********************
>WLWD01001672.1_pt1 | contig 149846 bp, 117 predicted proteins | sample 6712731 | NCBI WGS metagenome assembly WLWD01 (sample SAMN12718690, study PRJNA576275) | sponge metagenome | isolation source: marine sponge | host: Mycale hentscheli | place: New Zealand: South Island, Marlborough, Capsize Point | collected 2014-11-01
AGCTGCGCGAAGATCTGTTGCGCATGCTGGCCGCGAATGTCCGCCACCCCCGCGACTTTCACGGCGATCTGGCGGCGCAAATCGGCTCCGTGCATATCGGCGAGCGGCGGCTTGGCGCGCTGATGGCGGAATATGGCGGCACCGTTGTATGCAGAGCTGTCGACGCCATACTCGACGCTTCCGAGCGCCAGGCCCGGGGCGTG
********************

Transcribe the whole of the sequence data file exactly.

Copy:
>WLWD01001672.1_pt1 | contig 149846 bp, 117 predicted proteins | sample 6712731 | NCBI WGS metagenome assembly WLWD01 (sample SAMN12718690, study PRJNA576275) | sponge metagenome | isolation source: marine sponge | host: Mycale hentscheli | place: New Zealand: South Island, Marlborough, Capsize Point | collected 2014-11-01
AGCTGCGCGAAGATCTGTTGCGCATGCTGGCCGCGAATGTCCGCCACCCCCGCGACTTTCACGGCGATCTGGCGGCGCAAATCGGCTCCGTGCATATCGGCGAGCGGCGGCTTGGCGCGCTGATGGCGGAATATGGCGGCACCGTTGTATGCAGAGCTGTCGACGCCATACTCGACGCTTCCGAGCGCCAGGCCCGGGGCGTG